“Forgive and forget” demands the old adage. Forgive your enemies. Forget the wrongs once inflicted upon you. Forgive the universe for its innate and blind injustice AND forget.
This mantra should be enacted wisely not universally. While forgiving and forgetting can be constructive and beneficial most of the time, these actions can also destroy, corrupt, and impede that which is good. Ultimately, forgetting is the more damaging action of the two. For example how easy it is to forget how the hegemony, now and before, accepts inequality between the genders. Rather than forgetting, remember. Today, let’s remember that in Europe the promotion of women to join decision making bodies outside of parliaments is basically unheard of. Let’s remember that women still earn 15% less than men, and in the U.S. women make 81 cents for every dollar a man makes. Let’s remember that women around the world represent 40% of the world’s workforce, but hold only 1% of its wealth, or that women and girls are more likely to die relative to men and boys in low and middle-income countries, with 3.9 million “missing” women and girls recorded each year under the age of 60. The fact the sexes are not equal (yet) should not be forgotten. Everyone should know it; we should not tacitly accept it; but actively, dynamically, and passionately seek its correction.
Yet, this writer knows shockingly little about policy making, economics, and other practically useful topics. And while sanctimonious and academic writing lends itself with ease to these kinds of topics, UrbanTimes is an optimistic, forward-thinking magazine. So this article compiles evidence of the inequality faced by women and – more importantly – their progress around the world. While informative, this article hopes to kindle a fire for change. Below are examples on business, education, lifestyle, art, and romance.
One could conclude that our forefathers designed economics for the study of human dynamics; in a world of numbers everything can be measured: health, wealth, happiness, etc. And so economics displays the gender gap to anyone who looks for it. The statistics above irrefutably show this gap, but progress happens everyday. This is a Ted Talk about women entrepreneurs around the globe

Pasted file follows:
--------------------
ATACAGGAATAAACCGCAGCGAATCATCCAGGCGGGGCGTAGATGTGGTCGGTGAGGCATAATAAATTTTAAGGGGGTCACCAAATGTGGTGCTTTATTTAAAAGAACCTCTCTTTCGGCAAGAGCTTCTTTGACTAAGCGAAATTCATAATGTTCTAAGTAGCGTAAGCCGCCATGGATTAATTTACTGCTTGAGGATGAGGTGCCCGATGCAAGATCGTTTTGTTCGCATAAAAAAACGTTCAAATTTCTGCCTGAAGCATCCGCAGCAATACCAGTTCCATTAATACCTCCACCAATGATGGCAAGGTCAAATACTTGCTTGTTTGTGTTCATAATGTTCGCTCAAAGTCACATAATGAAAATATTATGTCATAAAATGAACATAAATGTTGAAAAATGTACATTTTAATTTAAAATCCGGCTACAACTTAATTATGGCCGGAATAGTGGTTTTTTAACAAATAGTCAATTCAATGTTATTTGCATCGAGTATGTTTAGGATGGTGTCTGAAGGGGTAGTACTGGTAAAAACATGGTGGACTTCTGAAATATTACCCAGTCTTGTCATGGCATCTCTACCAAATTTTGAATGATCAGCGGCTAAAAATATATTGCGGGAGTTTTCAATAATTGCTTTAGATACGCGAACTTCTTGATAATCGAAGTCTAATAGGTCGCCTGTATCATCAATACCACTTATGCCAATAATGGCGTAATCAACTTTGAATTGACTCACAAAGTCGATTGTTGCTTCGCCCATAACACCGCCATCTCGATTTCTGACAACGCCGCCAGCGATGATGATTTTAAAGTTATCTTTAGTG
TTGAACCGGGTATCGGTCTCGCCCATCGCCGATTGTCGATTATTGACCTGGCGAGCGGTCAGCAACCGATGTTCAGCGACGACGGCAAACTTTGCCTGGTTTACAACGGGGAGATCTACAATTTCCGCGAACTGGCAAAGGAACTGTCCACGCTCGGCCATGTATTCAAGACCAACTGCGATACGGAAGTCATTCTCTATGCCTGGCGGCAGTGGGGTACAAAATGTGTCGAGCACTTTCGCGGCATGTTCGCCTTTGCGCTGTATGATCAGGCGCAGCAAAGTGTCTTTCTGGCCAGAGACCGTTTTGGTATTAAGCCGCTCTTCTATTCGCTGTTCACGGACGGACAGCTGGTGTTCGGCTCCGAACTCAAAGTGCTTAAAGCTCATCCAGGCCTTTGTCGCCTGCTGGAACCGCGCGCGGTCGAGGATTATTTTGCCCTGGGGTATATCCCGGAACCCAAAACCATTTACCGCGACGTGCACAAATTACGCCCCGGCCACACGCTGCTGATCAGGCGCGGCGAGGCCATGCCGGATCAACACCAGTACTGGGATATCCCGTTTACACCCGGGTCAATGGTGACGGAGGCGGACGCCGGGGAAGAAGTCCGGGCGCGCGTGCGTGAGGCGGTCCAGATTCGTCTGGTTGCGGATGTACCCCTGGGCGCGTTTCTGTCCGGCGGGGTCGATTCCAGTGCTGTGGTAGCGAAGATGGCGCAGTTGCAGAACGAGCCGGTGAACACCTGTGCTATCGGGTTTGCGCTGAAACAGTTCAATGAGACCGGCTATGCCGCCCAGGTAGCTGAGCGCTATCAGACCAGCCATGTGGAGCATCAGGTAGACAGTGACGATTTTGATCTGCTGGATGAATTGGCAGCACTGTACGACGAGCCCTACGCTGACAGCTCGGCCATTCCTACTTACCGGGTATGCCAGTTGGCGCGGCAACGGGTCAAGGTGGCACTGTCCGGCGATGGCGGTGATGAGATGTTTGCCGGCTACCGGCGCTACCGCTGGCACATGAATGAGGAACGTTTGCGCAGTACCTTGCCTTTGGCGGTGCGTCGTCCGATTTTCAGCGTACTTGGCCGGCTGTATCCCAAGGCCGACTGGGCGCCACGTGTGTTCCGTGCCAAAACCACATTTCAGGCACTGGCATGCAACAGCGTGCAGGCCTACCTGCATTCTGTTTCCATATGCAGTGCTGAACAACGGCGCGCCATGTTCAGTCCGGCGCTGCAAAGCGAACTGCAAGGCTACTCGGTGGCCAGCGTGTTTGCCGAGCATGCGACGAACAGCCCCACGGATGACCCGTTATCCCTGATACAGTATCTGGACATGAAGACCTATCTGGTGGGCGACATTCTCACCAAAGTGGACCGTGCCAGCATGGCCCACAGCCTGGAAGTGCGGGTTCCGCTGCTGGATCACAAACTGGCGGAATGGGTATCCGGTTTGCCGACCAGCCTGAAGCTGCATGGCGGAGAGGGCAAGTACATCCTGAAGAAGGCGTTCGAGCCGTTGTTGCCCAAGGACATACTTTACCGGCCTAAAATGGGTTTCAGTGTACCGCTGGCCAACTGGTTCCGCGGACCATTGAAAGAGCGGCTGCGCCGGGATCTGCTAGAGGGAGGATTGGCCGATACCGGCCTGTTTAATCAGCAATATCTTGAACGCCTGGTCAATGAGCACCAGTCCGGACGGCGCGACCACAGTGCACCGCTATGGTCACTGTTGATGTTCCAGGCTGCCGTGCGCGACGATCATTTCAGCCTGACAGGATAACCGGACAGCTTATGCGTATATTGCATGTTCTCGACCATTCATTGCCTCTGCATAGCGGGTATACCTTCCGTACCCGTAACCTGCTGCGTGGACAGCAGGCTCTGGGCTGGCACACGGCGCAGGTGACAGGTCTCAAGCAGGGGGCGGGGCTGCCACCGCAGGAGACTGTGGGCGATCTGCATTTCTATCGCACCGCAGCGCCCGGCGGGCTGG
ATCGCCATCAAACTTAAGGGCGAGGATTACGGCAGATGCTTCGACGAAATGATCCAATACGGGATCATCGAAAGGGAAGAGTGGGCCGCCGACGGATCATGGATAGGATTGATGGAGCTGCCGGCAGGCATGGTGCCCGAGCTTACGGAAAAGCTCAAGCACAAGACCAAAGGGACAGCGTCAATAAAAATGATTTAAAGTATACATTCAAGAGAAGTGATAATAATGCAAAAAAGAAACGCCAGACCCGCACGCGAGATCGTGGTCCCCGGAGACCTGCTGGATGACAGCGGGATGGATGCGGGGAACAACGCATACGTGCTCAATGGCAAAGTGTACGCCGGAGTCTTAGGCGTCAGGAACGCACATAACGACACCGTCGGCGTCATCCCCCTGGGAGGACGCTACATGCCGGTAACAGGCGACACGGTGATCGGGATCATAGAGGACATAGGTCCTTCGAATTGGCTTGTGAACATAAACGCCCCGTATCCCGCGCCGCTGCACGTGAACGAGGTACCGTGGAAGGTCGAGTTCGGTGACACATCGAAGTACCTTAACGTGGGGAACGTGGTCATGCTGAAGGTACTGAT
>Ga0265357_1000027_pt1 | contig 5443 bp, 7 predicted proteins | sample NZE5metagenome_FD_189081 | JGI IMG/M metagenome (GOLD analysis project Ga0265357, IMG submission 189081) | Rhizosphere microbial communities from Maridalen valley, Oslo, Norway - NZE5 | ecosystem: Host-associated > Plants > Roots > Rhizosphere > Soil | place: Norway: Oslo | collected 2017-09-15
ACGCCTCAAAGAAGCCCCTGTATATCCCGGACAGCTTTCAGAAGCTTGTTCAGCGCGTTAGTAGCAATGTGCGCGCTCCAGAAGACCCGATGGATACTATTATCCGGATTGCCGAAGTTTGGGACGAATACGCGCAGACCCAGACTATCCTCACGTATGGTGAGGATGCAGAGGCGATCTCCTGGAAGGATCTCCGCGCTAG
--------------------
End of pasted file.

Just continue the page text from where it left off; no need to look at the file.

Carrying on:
On education: in the U.S. in 2010 8% more women earned a bachelors degree than men. ’nuff said.
Social change that is to say changes in the lifestyle of groups of people tends to be slower and tougher to enact, but it can be done as women in India have shown. “Deeply patriarchal culture, rigid caste divisions, female illiteracy, domestic violence, child labor child marriages and dowry demands” weigh heavily and roughly on the women of the Banda district of Uttar Pradesh, one of the poorest districts in India. There in 2006 Sampat Pal Devi formed the Gulabi Gang an extraordinary women’s rights movement. People throughout the world named the group the Gulabi or ‘Pink’ Gang due to its members’ bright pink saris, the members of the group wield bamboo sticks if needed for self-defense. Initially intended to punish oppressive husbands, fathers and brothers, and combat domestic violence and desertion, the gang would seek out male offenders and attempt to prevail upon them by reason. Today, the gang has many male supporters, thousands of female members, and numerous successful interventions to their name. Furthermore, the sisterhood plays a role in ensuring proper public distribution of food-grains to people below the poverty line, and disbursement of pension to elderly widows who have no birth certificate to prove their age, and preventing abuse of women and children. Their story exemplifies that direct action and courage can change the world.
The world of art usually claims of possessing a truer democracy than the worlds of politic and religion, yet, more often than not, in museums (the cathedrals of the art world) the women are muses not the artists. In 1989, Guerrilla Girls (a New York based feminist collective) counted how many works in New York’s Metropolitan Museum of Art to the realization that only 5% were by women, something it immediately sought to change. Today, there is a lot of evidence of their success. Last year half of the nominees for Britain’s Turner Prize were women, as are three of the four photographers shortlisted for Canada’s $50,000 Grange Prize as well. Despite the powerful influence of women on the cultural world today there are still a lot to be done, a recent example comes via Guerrilla Girls who last year campaigned around Boston to increase women’s artist presence inside Boston’s Museum of Fine Art from their current 11% of all artwork. Of five New York museums tracked by the Guerrilla Girls between 2005 and 2011, 28% of MoMA’s solo shows and 16% of the Met’s were by women.
Finally, romance. Rather than give obscure examples or little known facts, here is a poem to make you feel empowered in this area of life: